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Citing substantial harm to competition and consumers, DISH Network has petitioned the Federal Communications Commission (FCC) to deny the proposed merger of Charter Communications and Time Warner Cable. The petition to deny outlines, among other things, the critical role that high-speed broadband plays in the video industry and the potential for the merger significantly to damage competitive development of over-the-top (OTT) video and limit consumer access to online video programming. Some key points from the petition include:
Merger presents risk of significant harms:
New Parties, Same Harms: The proposed transaction would be no better for the public interest than the one proposed between Comcast and Time Warner Cable.
A Suffocating Duopoly: The transaction will create a suffocating duopoly. Where a Comcast/Time Warner Cable merger would have created one behemoth, this transaction will result in two broadband providers (Comcast and New Charter) controlling about 90 percent of the nation’s high-speed broadband homes between them.
Threats to Online Video: The top two cable providers post-merger will not need to collude in order to bring their collective weight to bear on an online video distributor (OVD). Parallel foreclosures, with one of the two following the other, would be enough for an OVD to be shut off from most of the homes in the country.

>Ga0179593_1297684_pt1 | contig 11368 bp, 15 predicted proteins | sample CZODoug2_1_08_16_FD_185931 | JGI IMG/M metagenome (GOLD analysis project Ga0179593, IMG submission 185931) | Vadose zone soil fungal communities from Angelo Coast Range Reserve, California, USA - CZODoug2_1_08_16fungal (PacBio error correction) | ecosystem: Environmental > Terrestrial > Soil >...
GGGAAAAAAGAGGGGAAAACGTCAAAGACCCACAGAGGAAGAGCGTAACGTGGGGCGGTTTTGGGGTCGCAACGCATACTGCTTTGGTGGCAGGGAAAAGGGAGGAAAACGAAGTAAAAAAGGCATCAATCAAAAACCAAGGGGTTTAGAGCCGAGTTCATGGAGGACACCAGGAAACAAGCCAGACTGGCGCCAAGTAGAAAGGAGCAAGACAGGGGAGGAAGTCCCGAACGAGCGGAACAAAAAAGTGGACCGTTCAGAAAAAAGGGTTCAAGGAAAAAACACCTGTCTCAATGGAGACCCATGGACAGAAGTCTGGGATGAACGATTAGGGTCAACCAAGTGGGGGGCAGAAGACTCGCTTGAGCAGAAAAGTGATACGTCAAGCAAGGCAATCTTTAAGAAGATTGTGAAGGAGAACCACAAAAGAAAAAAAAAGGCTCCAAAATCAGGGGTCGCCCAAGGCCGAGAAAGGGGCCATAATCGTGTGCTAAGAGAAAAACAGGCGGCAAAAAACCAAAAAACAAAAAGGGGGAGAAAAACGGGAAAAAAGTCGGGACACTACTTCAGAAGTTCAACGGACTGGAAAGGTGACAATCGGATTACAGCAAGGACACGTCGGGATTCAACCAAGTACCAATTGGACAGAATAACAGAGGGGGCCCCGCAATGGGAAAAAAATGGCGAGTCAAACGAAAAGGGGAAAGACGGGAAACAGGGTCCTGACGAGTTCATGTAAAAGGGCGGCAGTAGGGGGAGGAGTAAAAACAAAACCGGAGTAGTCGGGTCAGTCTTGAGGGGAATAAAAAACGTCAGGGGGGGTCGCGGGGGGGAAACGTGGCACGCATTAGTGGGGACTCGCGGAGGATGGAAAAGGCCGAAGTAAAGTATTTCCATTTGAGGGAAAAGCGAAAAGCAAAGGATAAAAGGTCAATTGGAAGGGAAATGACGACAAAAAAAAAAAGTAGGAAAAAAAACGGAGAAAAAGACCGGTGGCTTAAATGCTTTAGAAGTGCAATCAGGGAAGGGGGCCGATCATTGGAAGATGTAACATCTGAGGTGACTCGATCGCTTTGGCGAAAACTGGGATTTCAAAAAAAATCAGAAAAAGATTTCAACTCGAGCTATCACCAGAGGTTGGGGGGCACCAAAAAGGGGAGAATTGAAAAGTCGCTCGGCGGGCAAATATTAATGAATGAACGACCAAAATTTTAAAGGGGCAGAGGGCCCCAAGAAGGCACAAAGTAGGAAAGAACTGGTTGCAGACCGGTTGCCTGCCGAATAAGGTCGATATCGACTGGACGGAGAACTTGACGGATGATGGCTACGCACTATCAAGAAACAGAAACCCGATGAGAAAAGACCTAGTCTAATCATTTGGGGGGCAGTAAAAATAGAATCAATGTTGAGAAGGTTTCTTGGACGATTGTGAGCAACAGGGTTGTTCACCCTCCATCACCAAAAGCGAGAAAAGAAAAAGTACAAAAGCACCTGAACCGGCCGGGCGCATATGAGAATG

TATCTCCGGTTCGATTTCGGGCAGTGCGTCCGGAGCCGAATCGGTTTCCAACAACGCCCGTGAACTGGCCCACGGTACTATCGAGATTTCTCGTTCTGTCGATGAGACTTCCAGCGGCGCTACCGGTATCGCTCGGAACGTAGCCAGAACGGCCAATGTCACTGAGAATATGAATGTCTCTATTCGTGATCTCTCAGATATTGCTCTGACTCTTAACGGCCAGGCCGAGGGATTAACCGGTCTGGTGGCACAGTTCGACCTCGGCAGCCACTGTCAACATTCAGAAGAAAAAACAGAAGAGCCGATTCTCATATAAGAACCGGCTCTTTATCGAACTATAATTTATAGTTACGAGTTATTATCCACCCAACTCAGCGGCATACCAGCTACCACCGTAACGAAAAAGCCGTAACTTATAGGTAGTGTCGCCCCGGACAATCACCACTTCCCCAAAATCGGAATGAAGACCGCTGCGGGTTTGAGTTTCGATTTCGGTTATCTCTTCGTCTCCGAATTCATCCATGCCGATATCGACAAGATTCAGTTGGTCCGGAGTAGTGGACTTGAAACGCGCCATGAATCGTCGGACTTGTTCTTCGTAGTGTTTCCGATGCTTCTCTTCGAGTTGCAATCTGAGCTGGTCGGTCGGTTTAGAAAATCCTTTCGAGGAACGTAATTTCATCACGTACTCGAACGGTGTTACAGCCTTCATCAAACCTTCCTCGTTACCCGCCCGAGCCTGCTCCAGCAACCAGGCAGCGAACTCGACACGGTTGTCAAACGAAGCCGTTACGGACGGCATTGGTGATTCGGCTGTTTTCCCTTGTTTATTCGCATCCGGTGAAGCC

Concentration of Broadband Subscribers: The impact of New Charter would cause a significant proportion of the combined company’s high-speed broadband subscribers to lack access to alternative high-speed broadband options. Indeed, Charter admits that almost two-thirds of households in the New Charter footprint will not have access to at least one alternative high-speed broadband provider. For these customers, switching ISPs is not just an inconvenience, but an impossibility.
Choke Points on the Charter/TWC Broadband Network: New Charter would have a panoply of foreclosure techniques at its disposal. It would be able to foreclose or degrade the online video offerings of competing MVPD and OTT video providers at any of three ‘choke points’: (1) the points of interconnection to the combined company’s broadband network, in effect the ‘on ramp’ to the New Charter network; (2) the ‘public Internet’ portion of the pipe to the consumer’s home; and (3) managed or specialised service channels, which can act as super HOV-lanes (high-occupancy vehicle lanes) and squeeze the capacity of the ‘public Internet’ portion of the New Charter broadband pipe. In addition, New Charter would have increased leverage that it could use to coerce third-party content owners and programmers to withhold online rights from online video platforms, thereby stifling a source of competition and innovation in the video industry.
In his accompanying declaration, Roger Lynch, CEO of Sling TV, states: “I believe that the proposed merger…. would cause significant and irreparable harm to emerging competitive online video products and services, as well as the performance of traditional satellite television service, ultimately reducing competition and choice for consumers. Accordingly, I believe that the merger as currently constructed is not in the public interest and should be denied.”